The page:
Following libellant's injury on the SS. TEXACO MISSISSIPPI, he was pronounced fit for duty by the United States Public Health Service on four separate occasions - December 15, 1964, February 9, 1965, April 6 and April 23, 1965 - the latter two following his discharge from the SS. J. E. DYER. Since that time he has been pronounced permanently not fit for sea duty, but fit for limited shore duty. These earlier fit for duty certificates are strong, but certainly not conclusive evidence that at those times libellant was, in fact, fully recovered from his injury aboard the SS. TEXACO MISSISSIPPI. Carleno v. Marine Transport Lines, Inc., 317 F.2d 662, 665 (4 Cir. 1963), cert. denied 375 U.S. 896, 84 S. Ct. 173, 11 L. Ed. 2d 125 (1963); Downie v. United States Lines Company, 231 F. Supp. 197 (E.D.Pa.1964); Labenz v. National Shipping & Trading Corp., 153 F. Supp. 785 (E.D.Pa.1957). See also Lipscomb v. Groves, 187 F.2d 40 (3 Cir. 1951).

 On the basis of all the evidence in this case, the Court finds that libellant has never, in fact, been fit for duty, nor has he fully recovered since his injury on the SS. TEXACO MISSISSIPPI. This conclusion is reached after considering the fit for duty certificates, as well as the testimony of Gooden himself, his subsequent work record, and medical testimony. Therefore, since libellant might still benefit from continued medical treatment of his condition, Texaco is still liable for maintenance and cure. This obligation has continued until the last day of trial and may continue for sometime in the future.

 Nor does libellant's subsequent service on Sinclair's ship during March, 1965, terminate the liability of Texaco. "[The] circumstance that appellee was forced by financial necessity to return to his regular employment is not legally a bar to his recovery." Yates v. Dann, 223 F.2d 64 (3 Cir. 1955). See also Pyles v. American Trading & Production Corporation, 244 F. Supp. 685 (S.D.Texas 1965); Loverich v. Warner Company, 118 F.2d 690 (3 Cir. 1941), cert. denied 313 U.S. 577, 61 S. Ct. 1104, 85 L. Ed. 1535 (1941); Labenz v. National Shipping & Trading Corporation, 153 F. Supp. 785 (E.D.Pa.1957).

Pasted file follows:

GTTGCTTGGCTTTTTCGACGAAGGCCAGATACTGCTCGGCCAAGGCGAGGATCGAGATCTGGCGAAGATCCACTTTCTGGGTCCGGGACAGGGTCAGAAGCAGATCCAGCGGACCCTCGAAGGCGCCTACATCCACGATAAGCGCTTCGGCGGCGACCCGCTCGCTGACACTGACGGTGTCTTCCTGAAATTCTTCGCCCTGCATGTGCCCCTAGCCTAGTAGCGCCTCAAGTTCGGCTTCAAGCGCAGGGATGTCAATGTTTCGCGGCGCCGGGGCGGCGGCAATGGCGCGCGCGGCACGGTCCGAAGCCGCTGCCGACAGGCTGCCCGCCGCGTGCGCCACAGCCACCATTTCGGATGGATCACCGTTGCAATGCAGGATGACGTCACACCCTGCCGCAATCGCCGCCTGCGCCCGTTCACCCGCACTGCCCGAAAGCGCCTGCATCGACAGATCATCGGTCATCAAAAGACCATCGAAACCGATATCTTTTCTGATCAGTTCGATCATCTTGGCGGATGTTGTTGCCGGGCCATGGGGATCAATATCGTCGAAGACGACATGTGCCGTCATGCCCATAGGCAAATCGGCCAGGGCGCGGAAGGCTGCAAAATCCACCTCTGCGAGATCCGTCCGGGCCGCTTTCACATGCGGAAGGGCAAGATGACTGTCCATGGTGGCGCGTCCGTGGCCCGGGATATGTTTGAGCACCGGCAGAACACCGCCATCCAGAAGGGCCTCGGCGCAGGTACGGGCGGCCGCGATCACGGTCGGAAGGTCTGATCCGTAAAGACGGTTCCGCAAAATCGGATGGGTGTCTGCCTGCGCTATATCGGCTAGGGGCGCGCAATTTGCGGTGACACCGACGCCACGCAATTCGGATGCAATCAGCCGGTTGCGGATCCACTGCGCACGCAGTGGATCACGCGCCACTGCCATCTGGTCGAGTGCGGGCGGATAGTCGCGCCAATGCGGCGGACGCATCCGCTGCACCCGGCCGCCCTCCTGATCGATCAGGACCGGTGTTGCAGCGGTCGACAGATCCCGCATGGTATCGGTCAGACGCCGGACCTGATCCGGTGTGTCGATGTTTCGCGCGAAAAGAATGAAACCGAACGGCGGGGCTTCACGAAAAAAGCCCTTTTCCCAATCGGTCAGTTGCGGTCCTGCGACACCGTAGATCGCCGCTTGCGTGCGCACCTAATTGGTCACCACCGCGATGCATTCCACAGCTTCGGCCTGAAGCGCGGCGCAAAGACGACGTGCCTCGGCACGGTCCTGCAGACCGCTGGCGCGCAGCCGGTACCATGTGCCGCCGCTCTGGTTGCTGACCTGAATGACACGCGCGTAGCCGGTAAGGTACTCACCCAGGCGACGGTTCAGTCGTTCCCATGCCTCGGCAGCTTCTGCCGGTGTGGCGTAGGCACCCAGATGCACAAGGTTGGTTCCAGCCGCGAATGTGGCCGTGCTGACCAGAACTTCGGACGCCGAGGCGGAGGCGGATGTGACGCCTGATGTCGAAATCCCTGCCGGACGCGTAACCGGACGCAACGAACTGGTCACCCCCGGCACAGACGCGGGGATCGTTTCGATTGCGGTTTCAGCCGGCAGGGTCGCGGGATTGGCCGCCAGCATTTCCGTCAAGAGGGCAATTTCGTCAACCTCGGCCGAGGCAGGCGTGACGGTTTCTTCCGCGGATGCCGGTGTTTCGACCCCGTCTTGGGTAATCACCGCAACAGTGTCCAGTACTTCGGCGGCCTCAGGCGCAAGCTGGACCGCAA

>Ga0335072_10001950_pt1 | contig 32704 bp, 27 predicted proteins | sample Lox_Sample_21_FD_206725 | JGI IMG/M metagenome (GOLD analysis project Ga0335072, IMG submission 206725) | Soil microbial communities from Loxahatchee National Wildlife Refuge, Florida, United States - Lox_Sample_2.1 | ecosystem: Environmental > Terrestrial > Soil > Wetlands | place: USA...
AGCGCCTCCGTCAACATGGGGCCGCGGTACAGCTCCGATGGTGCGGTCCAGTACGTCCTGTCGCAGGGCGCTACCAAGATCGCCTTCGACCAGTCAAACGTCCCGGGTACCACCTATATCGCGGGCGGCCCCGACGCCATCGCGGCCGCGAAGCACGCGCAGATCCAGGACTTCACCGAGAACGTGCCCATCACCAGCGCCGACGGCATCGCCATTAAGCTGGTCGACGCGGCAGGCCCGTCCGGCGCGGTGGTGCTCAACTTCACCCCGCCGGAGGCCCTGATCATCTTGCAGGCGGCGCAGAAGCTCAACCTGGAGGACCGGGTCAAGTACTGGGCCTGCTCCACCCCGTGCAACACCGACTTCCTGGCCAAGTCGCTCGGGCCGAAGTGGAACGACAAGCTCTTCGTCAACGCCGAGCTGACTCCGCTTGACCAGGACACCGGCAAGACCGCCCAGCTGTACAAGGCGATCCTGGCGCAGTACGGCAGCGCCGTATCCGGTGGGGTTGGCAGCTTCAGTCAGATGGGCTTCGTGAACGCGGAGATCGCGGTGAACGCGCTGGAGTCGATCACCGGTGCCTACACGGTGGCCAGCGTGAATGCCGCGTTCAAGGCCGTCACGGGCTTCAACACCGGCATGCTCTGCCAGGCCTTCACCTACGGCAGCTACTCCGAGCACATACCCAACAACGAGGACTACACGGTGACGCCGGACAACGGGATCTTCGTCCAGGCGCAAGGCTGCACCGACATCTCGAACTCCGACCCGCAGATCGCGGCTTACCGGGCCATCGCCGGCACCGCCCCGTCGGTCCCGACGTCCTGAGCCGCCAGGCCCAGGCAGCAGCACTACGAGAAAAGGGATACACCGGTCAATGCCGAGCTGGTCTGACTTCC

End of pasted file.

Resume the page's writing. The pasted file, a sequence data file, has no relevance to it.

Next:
However, Texaco has paid libellant all maintenance due and owing down to December 15, 1964. Maintenance between that date and when libellant left the service of Sinclair's ship, the SS. J. E. DYER, on March 12, 1965, has been waived. While on that ship from March 2 to March 12, Gooden's injury remanifested itself to such a degree that he was forced to go ashore. There is no doubt, and Sinclair in fact admits (Sinclair's brief, p. 5), that it is liable as the "last vessel" for all maintenance properly due subsequent to libellant's service on the SS. J. E. DYER. For the same reason as was pointed out above, this includes maintenance up to and including the last day of trial. Thus both Texaco and Sinclair are obligated to libellant for maintenance from March 12, 1965. Simplicity in maintenance actions for the benefit of seamen seems to dictate that seamen should be allowed to look primarily to the last vessel for immediate payment of maintenance concurrent with the need. Vessel owners can later adjust or litigate any equities as between themselves. Consequently, in order to avoid duplication of recovery, a money judgment at this time will be entered in favor of libellant against Sinclair, but not as against Texaco.

 Respondent, Sinclair, refused for a long time to pay libellant any maintenance and cure, despite its clear liability to do so as the last vessel on which libellant served. As a matter of fact, it was not until more than a year had elapsed, counsel retained, and suit instituted, that any payments at all were received from Sinclair. Such unjustified recalcitrance renders Sinclair liable to libellant both for attorney's fees and other costs of litigation. Vaughan v. Atkinson, 369 U.S. 527, 530, 82 S. Ct. 997, 8 L. Ed. 2d 88 (1962); Smith v. Seitter, 225 F. Supp. 282, 287 (E.D.N.C.1964); Jordan v. Norfolk Dredging Company, 223 F. Supp. 79, 84 (E.D.Va.1963). Compare Johnson v. Mississippi Valley Barge Line Co., 335 F.2d 904, 907 (3 Cir. 1964).